Where does the tradition of placing flowers on top of a coffin/grave begin and why? What does it signify?
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To say that this tradition goes back "centuries" is to understate things a great deal. The tradition started long before that and it started long before coffins.
There is some dispute about what archaeological finds really prove that flowers were intentionally placed with dead people in graves (as opposed to having rodents or something bring it in). However, it is pretty well accepted that flowers have been found in a grave as long ago as 4,000 years before the present. (There is at least one Neanderthal burial site in Iraq where some archaeologists say flowers were placed in the grave -- this is from really long ago since Neanderthals died out around 30,000 years ago.)
Because the tradition started so long ago, there is no way to know why the people did this. A common explanation is that flowers signify the start of life. So putting flowers on a dead person would imply a hope that they would start a new life after death.
The tradition of placing anything at all on a grave (let alone flowers) goes back as far as the practice of burying the dead, whether that be inhumation or cremation of a whole body. In ancient times, it was common to burn the body and then place the fragments in an urn or pot. (Cremation urn.) At some point mankind realised it was practical to place a corpse beneath the ground as it was not good to leave them lying around. This may have happened as humans ceased to be so nomadic and so needed reasonably healthy surroundings in which to raise their more settled families. Some cultures took the dead to the tops of summits and left them out in the open for the predatory birds. For those who chose to bury their dead under the ground, some form of 'weighting-down' was often necessary to protect the remains from wind, other elements and predators. Often, heavy objects such as piles of stones were placed over the 'grave' which in some cultures developed into a mark of respect where every passing person would add a new stone. It is not a big leap to see how that might stretch to flowers.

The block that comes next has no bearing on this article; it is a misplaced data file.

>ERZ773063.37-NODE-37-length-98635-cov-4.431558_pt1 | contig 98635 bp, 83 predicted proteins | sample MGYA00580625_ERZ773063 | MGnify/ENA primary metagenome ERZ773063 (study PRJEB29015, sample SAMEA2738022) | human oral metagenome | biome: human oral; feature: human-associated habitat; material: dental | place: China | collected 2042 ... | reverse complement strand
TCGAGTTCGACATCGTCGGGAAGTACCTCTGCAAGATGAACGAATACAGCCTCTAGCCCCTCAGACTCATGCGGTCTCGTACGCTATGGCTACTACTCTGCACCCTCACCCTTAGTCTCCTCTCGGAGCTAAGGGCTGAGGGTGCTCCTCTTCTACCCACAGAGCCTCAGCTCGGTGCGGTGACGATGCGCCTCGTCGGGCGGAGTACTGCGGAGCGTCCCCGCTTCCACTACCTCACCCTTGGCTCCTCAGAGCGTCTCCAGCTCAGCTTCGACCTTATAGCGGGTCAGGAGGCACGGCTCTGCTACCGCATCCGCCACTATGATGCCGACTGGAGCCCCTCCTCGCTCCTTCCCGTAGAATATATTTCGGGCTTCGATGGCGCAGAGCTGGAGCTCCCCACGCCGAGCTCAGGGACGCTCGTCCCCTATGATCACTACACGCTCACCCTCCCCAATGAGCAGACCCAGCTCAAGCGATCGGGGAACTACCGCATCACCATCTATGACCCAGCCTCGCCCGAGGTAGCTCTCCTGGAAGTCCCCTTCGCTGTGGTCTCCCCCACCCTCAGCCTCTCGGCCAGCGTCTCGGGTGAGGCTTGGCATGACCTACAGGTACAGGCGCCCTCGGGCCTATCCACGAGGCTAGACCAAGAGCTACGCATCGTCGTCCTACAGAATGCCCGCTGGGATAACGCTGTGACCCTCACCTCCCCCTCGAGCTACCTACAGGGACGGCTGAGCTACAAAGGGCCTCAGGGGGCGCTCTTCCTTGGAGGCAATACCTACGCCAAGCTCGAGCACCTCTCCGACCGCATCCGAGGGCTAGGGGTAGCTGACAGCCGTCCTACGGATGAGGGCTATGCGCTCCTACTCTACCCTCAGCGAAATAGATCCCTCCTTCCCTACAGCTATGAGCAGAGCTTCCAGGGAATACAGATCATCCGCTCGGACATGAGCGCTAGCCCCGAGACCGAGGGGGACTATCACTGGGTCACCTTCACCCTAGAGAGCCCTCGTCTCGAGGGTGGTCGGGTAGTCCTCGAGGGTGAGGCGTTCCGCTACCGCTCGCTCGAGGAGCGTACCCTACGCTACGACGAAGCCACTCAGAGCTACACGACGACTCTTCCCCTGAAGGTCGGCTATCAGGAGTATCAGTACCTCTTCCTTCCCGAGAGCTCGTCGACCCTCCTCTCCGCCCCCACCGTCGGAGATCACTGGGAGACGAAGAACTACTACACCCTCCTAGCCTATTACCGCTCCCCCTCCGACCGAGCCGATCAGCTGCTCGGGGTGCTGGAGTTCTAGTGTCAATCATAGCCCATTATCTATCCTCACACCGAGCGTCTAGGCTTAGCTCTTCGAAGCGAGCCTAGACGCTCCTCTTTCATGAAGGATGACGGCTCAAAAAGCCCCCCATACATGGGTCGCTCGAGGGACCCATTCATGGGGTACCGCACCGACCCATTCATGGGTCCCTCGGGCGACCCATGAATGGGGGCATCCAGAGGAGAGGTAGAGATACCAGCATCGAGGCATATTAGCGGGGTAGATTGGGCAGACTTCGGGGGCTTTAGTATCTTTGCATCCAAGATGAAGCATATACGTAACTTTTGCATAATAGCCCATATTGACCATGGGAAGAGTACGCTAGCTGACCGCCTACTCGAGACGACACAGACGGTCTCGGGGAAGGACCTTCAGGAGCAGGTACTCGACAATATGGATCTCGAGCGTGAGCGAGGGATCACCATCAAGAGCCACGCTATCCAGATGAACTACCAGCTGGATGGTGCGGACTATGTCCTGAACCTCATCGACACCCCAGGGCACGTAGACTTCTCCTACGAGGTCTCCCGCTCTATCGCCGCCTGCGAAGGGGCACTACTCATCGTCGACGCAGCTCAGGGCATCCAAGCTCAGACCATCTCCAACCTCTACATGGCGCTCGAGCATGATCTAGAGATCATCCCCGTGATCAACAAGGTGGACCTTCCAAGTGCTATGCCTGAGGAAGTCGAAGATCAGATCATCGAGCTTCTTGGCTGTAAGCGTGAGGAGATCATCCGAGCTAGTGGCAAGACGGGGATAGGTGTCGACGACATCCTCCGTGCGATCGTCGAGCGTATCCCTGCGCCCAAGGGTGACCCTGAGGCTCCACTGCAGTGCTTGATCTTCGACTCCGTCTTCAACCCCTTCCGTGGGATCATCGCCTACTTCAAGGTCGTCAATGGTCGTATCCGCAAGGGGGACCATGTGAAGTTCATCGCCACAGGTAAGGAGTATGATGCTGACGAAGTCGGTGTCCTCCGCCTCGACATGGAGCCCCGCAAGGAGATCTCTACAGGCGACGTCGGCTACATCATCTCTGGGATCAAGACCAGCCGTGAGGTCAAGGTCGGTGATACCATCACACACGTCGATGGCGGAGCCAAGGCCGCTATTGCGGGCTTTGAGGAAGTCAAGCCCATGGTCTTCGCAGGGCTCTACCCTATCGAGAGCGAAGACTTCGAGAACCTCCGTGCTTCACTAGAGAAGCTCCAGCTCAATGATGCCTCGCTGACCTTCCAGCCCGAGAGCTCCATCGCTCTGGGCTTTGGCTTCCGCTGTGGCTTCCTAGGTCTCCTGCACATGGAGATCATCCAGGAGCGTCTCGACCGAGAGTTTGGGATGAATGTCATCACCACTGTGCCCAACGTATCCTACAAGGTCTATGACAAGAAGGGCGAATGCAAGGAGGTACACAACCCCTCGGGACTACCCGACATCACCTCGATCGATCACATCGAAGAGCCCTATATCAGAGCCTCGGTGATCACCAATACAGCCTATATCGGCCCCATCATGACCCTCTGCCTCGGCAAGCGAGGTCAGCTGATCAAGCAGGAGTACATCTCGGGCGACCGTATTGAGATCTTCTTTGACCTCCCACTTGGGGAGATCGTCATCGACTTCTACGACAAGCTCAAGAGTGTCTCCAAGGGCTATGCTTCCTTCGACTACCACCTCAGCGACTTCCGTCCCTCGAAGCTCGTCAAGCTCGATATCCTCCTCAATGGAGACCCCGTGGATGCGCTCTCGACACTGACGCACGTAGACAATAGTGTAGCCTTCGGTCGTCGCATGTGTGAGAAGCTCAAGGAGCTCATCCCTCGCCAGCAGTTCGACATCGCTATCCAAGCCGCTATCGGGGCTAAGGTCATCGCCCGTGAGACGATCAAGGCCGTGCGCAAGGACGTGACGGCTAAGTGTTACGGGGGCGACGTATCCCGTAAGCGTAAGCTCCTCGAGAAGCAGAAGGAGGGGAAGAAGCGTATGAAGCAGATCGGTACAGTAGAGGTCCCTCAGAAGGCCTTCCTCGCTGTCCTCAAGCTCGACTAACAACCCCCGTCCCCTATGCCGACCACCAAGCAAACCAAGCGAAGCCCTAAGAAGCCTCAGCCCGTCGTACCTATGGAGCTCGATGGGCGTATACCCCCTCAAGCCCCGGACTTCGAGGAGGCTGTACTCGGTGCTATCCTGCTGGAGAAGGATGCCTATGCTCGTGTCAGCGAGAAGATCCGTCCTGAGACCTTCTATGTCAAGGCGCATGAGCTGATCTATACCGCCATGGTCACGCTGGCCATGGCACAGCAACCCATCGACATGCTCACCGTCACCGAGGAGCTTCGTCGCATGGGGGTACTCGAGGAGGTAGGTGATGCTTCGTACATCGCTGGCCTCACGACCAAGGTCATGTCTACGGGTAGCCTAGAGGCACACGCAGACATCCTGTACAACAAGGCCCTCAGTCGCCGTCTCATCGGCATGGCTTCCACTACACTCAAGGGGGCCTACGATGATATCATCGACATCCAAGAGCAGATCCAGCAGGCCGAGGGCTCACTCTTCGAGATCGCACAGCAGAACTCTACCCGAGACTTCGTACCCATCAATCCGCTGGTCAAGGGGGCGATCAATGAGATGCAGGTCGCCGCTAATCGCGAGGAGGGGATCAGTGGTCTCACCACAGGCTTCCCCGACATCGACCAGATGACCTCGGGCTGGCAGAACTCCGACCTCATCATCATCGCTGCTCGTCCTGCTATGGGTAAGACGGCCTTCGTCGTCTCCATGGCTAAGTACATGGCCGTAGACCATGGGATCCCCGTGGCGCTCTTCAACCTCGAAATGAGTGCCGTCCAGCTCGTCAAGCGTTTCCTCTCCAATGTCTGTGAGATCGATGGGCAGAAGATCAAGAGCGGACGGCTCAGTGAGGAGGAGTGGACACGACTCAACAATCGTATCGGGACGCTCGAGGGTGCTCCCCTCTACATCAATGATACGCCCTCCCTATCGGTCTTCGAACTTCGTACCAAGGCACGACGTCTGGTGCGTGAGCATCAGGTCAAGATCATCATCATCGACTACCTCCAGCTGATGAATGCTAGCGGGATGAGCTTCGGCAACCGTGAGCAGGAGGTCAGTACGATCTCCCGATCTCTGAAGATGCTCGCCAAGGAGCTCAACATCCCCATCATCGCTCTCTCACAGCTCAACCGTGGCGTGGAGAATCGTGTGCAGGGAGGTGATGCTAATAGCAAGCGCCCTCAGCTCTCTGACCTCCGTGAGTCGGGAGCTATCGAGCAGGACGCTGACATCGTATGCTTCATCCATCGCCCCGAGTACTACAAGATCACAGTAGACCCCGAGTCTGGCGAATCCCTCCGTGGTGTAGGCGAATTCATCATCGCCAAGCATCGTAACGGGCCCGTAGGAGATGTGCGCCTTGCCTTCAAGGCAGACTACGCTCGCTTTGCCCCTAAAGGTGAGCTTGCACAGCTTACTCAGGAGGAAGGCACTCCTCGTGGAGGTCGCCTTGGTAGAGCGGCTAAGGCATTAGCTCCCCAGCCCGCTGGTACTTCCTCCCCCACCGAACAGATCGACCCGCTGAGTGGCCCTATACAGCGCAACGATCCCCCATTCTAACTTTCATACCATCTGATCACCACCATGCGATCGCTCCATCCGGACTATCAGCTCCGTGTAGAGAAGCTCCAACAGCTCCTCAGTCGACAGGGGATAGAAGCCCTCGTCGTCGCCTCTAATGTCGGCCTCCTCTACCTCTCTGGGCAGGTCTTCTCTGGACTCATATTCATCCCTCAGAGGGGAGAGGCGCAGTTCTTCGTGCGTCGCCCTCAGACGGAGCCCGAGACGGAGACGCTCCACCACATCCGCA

The tradition of laying flowers on top of the coffin started centuries ago. When people died flowers were brought in to lie around the bodies to help prevent the smell of the decaying body. It was traditional in some cultures to keep the person on display in the home for several days. The body would start to decay and omit a strong and unpleasant odor. As time passed and bodies started to be embalmed, the flowers continued. Eventually they were placed on the top of the coffin.
Flowers signify the final gift given to the dead. They also serve as a sign of respect. I once attended a funeral where the man had a spray made up of tobacco. He had spent his whole life as a tobacco farmer. Coffin sprays of today have evolved to include things such as personal items instead of flowers.
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